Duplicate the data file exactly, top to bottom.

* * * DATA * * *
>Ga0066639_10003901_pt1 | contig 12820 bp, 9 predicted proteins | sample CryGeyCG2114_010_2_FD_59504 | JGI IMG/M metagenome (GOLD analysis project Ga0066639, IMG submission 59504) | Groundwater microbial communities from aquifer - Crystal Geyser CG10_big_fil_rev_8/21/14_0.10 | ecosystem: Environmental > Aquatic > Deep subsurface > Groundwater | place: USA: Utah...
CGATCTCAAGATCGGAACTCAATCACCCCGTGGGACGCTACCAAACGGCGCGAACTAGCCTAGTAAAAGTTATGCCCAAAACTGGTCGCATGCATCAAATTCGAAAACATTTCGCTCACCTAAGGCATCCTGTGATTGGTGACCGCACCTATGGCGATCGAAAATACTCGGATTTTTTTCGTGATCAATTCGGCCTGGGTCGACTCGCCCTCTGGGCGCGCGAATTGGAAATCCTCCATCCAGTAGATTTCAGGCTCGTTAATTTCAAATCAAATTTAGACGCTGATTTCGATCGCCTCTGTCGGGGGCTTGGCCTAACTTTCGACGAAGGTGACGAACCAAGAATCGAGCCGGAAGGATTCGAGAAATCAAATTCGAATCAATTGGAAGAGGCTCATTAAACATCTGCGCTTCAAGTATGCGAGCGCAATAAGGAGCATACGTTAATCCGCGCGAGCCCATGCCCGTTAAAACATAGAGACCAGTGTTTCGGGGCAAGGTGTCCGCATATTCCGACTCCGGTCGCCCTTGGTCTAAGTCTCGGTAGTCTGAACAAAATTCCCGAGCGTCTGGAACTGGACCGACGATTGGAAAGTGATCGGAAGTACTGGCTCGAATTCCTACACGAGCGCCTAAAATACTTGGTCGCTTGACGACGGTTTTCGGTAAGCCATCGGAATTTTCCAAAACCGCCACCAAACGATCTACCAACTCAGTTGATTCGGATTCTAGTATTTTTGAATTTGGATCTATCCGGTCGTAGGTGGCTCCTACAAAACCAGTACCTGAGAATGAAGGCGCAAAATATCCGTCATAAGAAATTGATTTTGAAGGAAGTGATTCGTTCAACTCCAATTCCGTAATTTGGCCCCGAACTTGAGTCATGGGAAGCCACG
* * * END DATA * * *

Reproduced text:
>Ga0066639_10003901_pt1 | contig 12820 bp, 9 predicted proteins | sample CryGeyCG2114_010_2_FD_59504 | JGI IMG/M metagenome (GOLD analysis project Ga0066639, IMG submission 59504) | Groundwater microbial communities from aquifer - Crystal Geyser CG10_big_fil_rev_8/21/14_0.10 | ecosystem: Environmental > Aquatic > Deep subsurface > Groundwater | place: USA: Utah...
CGATCTCAAGATCGGAACTCAATCACCCCGTGGGACGCTACCAAACGGCGCGAACTAGCCTAGTAAAAGTTATGCCCAAAACTGGTCGCATGCATCAAATTCGAAAACATTTCGCTCACCTAAGGCATCCTGTGATTGGTGACCGCACCTATGGCGATCGAAAATACTCGGATTTTTTTCGTGATCAATTCGGCCTGGGTCGACTCGCCCTCTGGGCGCGCGAATTGGAAATCCTCCATCCAGTAGATTTCAGGCTCGTTAATTTCAAATCAAATTTAGACGCTGATTTCGATCGCCTCTGTCGGGGGCTTGGCCTAACTTTCGACGAAGGTGACGAACCAAGAATCGAGCCGGAAGGATTCGAGAAATCAAATTCGAATCAATTGGAAGAGGCTCATTAAACATCTGCGCTTCAAGTATGCGAGCGCAATAAGGAGCATACGTTAATCCGCGCGAGCCCATGCCCGTTAAAACATAGAGACCAGTGTTTCGGGGCAAGGTGTCCGCATATTCCGACTCCGGTCGCCCTTGGTCTAAGTCTCGGTAGTCTGAACAAAATTCCCGAGCGTCTGGAACTGGACCGACGATTGGAAAGTGATCGGAAGTACTGGCTCGAATTCCTACACGAGCGCCTAAAATACTTGGTCGCTTGACGACGGTTTTCGGTAAGCCATCGGAATTTTCCAAAACCGCCACCAAACGATCTACCAACTCAGTTGATTCGGATTCTAGTATTTTTGAATTTGGATCTATCCGGTCGTAGGTGGCTCCTACAAAACCAGTACCTGAGAATGAAGGCGCAAAATATCCGTCATAAGAAATTGATTTTGAAGGAAGTGATTCGTTCAACTCCAATTCCGTAATTTGGCCCCGAACTTGAGTCATGGGAAGCCACG